This week was no different there was stone soup…Have you heard of that? I hadn’t, pantomime, Simon & Garfunkle…I mentioned the Spice Girls and Harry Potter…The Charade…A short story…It was also National Fig week with recipes…Pop over and have a read you may find something of interest or which will make you smile and remember…

figs-2662883_1920

 

https://carolcooks2.com/2019/11/06/whimsical-wednesday-with-carol-17/

Thursday…Frozen Shoulder…

Not something thankfully I have experienced but I know many who have and it is by all accounts extremely painful…Sally from Smorgasbord Health has herself suffered from a frozen shoulder…In this post, she explains …

Why do so many people in their 50s suffer from a frozen shoulder?

 

https://smorgasbordinvitation.wordpress.com/2019/10/31/smorgasbord-health-column-why-do-so-many-people-in-their-50s-suffer-from-a-frozen-shoulder-by-sally-cronin/

Friday…The final part of Store Cupboard Basics…Dried herbs and stock ( Bouillon) cubes…

Although I use mainly fresh herbs and make my own stock…There is always a time when dried is best especially in baking and sometimes we need some stock quickly and maybe we haven’t time to defrost some or have run out hence it is always a good idea to have a small stock.

https://carolcooks2.com/2019/11/08/this-week-in-my-kitchen-store-cupboard-basics-dried-herbs-and-stock-bouilloncubes/

Saturday…Loy( Loi) Krathong…

A Thai Festival which dates back 6,000 years…It is a beautiful festival I mean water, candles, flowers and beautiful girls however as ancient as it is I am pleased that certain things as in the making of the Krathong are being changed.

This is our little grandaughter with her Krathong made from banana leaves and fresh flowers…Isn’t it pretty?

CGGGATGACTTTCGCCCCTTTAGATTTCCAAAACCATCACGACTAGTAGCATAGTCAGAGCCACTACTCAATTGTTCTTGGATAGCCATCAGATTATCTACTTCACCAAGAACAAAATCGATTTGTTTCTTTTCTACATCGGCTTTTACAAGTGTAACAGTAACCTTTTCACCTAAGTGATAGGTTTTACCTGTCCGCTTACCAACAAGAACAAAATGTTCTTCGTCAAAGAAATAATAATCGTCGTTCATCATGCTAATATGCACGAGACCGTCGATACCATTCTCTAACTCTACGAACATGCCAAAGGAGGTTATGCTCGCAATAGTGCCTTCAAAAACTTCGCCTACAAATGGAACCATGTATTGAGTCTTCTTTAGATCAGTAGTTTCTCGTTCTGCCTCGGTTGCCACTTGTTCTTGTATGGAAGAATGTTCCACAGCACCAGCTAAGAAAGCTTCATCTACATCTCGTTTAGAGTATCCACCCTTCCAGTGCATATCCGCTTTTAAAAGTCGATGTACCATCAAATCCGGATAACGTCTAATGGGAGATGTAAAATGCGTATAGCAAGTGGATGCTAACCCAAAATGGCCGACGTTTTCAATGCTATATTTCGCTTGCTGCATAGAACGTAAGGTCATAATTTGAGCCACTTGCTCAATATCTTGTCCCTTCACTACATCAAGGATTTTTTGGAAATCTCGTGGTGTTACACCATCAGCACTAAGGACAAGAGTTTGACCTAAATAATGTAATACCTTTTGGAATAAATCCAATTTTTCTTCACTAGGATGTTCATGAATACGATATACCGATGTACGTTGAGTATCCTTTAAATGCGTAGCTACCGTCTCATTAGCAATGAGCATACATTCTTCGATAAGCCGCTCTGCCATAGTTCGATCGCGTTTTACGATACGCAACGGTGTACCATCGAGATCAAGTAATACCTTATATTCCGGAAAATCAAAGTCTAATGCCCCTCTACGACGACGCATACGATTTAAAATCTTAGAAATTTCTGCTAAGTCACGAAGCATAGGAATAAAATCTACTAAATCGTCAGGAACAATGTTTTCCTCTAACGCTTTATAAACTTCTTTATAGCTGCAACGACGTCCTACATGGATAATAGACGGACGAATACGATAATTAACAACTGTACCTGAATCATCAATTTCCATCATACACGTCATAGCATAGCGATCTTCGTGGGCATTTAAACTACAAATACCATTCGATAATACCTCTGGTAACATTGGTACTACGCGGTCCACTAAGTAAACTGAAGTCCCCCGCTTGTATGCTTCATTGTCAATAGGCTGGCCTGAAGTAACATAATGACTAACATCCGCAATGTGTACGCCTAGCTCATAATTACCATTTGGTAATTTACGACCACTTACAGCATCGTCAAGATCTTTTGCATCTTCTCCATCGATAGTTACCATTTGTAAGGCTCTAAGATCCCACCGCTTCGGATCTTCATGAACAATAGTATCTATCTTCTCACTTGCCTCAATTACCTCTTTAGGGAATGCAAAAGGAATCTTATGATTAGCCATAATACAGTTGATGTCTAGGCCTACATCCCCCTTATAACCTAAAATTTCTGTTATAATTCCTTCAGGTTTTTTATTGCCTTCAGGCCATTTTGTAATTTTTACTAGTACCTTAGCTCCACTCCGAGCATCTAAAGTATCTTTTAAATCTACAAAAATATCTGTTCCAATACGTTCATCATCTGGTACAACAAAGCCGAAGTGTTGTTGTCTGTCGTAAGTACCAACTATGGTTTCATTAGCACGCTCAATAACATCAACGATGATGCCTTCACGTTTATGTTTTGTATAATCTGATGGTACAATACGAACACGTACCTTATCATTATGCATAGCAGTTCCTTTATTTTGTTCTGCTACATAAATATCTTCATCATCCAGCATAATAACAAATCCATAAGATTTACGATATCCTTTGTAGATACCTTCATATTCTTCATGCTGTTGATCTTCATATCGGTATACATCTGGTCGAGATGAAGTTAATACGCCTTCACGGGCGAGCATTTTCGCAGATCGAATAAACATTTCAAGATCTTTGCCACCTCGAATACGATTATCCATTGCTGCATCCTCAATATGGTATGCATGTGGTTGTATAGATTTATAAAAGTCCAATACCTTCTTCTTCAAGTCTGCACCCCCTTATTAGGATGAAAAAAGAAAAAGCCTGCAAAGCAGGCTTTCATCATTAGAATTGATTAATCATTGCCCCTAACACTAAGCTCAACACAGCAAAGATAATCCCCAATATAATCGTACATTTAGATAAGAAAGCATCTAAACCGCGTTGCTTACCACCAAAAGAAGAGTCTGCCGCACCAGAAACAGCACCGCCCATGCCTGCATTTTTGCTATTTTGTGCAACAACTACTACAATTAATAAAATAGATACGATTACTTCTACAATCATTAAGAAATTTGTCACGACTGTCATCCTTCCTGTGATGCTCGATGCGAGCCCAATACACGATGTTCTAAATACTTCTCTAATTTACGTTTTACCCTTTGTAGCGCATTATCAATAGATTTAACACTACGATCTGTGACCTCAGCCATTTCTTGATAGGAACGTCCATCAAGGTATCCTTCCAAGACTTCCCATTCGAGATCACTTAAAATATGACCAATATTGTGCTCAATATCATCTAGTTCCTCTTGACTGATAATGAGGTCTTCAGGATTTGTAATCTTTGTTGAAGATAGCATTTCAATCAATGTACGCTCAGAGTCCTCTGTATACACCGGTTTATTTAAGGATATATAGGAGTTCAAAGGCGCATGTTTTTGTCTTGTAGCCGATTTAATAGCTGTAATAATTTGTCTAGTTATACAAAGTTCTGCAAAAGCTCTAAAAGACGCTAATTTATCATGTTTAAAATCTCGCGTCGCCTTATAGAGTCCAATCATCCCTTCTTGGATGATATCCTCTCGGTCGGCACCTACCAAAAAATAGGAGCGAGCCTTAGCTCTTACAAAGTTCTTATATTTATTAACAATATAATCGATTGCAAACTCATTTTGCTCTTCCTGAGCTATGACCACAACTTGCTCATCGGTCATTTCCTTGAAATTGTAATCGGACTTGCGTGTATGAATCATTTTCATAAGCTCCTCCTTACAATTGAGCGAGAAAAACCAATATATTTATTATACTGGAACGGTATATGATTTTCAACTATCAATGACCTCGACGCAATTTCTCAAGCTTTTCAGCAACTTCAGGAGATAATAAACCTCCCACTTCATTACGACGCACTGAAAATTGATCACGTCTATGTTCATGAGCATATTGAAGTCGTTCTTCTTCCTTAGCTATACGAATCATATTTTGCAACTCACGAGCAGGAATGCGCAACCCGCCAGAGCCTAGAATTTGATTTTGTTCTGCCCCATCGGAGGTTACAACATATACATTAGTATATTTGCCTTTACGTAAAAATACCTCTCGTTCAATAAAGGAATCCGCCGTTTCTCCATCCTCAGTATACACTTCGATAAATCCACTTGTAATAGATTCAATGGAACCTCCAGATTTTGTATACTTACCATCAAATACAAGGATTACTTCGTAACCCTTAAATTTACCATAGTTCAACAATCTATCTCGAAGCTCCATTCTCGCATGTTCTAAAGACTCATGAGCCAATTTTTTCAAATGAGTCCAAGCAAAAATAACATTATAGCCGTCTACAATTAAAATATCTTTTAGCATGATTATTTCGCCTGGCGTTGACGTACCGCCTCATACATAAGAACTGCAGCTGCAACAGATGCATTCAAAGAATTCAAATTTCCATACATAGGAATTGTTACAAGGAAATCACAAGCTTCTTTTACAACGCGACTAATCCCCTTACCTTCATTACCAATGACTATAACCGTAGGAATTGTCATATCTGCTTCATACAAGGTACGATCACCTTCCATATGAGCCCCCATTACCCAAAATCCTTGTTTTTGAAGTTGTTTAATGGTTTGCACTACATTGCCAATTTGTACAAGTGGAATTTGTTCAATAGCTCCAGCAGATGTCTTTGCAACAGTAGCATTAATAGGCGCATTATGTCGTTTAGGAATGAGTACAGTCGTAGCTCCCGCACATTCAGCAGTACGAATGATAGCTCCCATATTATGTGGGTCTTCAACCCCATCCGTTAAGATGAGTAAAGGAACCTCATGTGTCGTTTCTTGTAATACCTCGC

I am certain all those years ago natural products were used and then with the invention of styrofoam things changed and now it is changing again as styrofoam does not decompose and neither do the steel nails used. The bases are being made now from either bread or banana tree stems and if wooden nails or little stakes were used to fix them together that would be a real step in the right direction but the signs are positive…

https://carolcooks2.com/2019/11/09/thailand-loyloi-krathong/

Thank you for reading have a great weekend xx

About Carol Taylor:

Enjoying life in The Land Of Smiles I am having so much fun researching, finding new, authentic recipes both Thai and International to share with you. New recipes gleaned from those who I have met on my travels or are just passing through and stopped for a while. I hope you enjoy them.

I love shopping at the local markets, finding fresh, natural ingredients, new strange fruits and vegetable ones I have never seen or cooked with. I am generally the only European person and attract much attention and I love to try what I am offered and when I smile and say Aroy or Saab as it is here in the north I am met with much smiling.

Some of my recipes may not be in line with traditional ingredients and methods of cooking but are recipes I know and have become to love and maybe if you dare to try you will too. You will always get more than just a recipe from me as I love to research and find out what other properties the ingredients I use contain to improve our health and well being.

The environment is also something I am passionate about and there are now regular columns on my blog this year. It is important that we are mindful of the world we live in…